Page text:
During that time, the wife of the accused came there. The prosecutrix pleaded in front of her and asked her to save her, but instead she slapped her, closed the door of the house and left the place. There were charges levied against Bhanu Pratap for the offences punishable under Sections 323 and 376, IPC; and the appellant was charged under Sections 323 and 376(2) (g) IPC. The Court held that a woman cannot commit rape as it is conceptually inconceivable that she had an intention to rape. Therefore, she can’t be held for both- rape or gang rape. The court further laid down that the expression “in furtherance of common intention” which appears in explanation 1 of Section 376(2) IPC is construed as the intention to commit rape. Therefore, a prosecution could not be started against a woman for commission of rape. 

Analysis

The case of State of Rajasthan v. Hemraj, too had similar facts, as that of Priya Patel. The same judgment was given here as well and the appellant was acquitted just because she is a woman. The Supreme Court, in this case, left many questions unanswered. The following reasons could be cited for the prima facie wrong nature of the acquittal of the appellant:

  1. The prosecutrix was slapped by the appellant; afterwards she shut the door and left the place. This clearly indicates that she was supporting her husband’s act of rape and thereby, is sufficient enough to establish criminal intention on part of Priya Patel.
  2. The reasoning given by the judges is quite ‘fallacious’ in nature as it assumes that it is conceptually inconceivable on the part of a woman to have an intention to commit rape.
  3. The Supreme Court just adhered to the bare provision of law and no referral to any case law or any legal or juristic writing was made, which is quite atypical considering the nature and gravity of the case.
  4. According to the Positivist approach, criminal jurisprudence has evolved as per the needs and requirements of the society. It is accepted on the part of judges that they don’t just mechanically apply the law without undertaking proper analysis. They must adhere of law and give the judgment accordingly. 
  5. Explanation 1 attached to Section 376(2)(g) is gender-neutral is in Pari Materia with Section 34 of IPC which means that they shall be construed together. From cases regarding the interpretation of Section 34 IPC such as Mahbub Shah v. King Emperor, it is well-settled that participation in the actual criminal act is not required to suffice the purpose of Section 34.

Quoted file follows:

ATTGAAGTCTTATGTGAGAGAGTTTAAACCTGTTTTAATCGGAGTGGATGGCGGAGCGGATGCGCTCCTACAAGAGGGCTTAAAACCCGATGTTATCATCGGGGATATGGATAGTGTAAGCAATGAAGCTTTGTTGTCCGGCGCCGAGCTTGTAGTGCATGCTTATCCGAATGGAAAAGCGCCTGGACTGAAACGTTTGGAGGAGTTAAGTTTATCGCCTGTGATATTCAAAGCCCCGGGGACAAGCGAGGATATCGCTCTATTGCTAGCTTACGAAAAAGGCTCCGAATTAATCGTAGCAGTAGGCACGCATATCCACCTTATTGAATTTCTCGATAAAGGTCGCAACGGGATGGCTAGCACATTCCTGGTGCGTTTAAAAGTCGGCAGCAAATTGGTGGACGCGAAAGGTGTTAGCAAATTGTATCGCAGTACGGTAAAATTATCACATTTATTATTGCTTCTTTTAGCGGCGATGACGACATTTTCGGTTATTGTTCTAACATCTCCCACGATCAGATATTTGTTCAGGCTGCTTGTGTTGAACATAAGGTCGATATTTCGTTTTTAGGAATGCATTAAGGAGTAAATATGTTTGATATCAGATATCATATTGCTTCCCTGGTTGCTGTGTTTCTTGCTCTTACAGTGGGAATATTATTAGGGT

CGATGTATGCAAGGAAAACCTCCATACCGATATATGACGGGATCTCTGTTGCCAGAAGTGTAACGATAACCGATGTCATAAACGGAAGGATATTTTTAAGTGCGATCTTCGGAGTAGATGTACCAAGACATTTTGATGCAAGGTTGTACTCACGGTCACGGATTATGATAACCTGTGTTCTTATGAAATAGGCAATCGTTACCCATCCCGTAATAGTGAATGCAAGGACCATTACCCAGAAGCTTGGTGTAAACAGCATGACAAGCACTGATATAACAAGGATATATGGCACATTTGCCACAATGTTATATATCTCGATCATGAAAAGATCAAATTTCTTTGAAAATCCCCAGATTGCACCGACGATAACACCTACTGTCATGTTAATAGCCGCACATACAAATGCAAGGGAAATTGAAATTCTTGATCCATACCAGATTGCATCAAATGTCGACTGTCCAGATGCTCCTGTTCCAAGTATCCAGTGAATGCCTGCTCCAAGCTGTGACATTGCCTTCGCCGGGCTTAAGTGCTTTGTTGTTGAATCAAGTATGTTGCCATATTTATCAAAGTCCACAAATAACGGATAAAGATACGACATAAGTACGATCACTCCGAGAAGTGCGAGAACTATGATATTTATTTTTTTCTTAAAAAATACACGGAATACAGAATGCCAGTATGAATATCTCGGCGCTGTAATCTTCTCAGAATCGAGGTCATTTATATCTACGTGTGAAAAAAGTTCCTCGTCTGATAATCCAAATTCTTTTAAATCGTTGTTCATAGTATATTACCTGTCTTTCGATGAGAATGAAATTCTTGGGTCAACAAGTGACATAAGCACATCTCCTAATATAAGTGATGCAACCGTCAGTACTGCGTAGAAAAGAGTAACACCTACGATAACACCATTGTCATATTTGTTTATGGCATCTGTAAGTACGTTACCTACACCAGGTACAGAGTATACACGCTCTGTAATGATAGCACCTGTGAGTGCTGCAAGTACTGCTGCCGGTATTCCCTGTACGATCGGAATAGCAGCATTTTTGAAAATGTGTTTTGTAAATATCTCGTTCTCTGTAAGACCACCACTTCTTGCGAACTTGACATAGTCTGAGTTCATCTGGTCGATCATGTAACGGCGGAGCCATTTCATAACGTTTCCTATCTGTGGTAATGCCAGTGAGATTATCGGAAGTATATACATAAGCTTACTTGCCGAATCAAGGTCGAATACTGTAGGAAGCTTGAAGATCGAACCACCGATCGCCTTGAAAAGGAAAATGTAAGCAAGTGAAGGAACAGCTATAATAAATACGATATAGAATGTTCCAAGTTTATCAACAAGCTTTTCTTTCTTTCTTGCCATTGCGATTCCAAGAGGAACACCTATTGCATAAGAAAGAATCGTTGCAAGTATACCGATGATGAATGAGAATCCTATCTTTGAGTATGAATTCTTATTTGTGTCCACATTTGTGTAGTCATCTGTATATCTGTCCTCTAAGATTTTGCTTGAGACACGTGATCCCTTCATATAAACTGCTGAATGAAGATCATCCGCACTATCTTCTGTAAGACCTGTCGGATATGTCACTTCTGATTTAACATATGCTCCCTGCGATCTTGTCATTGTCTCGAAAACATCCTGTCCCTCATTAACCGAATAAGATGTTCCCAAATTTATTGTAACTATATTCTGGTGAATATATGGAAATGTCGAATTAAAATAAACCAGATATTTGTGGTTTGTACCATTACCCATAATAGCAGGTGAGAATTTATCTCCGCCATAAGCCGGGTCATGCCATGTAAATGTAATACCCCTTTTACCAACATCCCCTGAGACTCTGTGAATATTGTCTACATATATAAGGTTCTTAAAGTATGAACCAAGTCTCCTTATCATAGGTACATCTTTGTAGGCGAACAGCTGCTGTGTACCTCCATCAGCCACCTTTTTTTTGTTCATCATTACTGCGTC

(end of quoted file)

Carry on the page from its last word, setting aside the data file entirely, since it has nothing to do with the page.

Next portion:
Because of its uncommon nature, the case didn’t have much effect over the criminal jurisprudence, but anyhow, the interpretation made by the judges was contrary to the gang rape provision. Although it makes sense that women can’t be charged for commission of rape because of the obvious reason in their incapacity of doing so; but there is no reason because of which she can’t be charged for gang rape (she too can share the same common intention). It is because of these critical errors in its judgment that Priya Patel should be declared a bad law, but till then, it should be declared as an aberration. 

Conclusion

The rape laws existing in India only cover the tip of iceberg and fail to recognise that other atypical scenarios might exist. Thereby, the legal definitions of crime as well as its elements must be construed according to the social context where they are applied. The old notions denying female criminality should be given up. Therefore, the legislature needs to come up with further amendments to make such laws gender neutral otherwise the female offenders would easily escape from punishment. 

References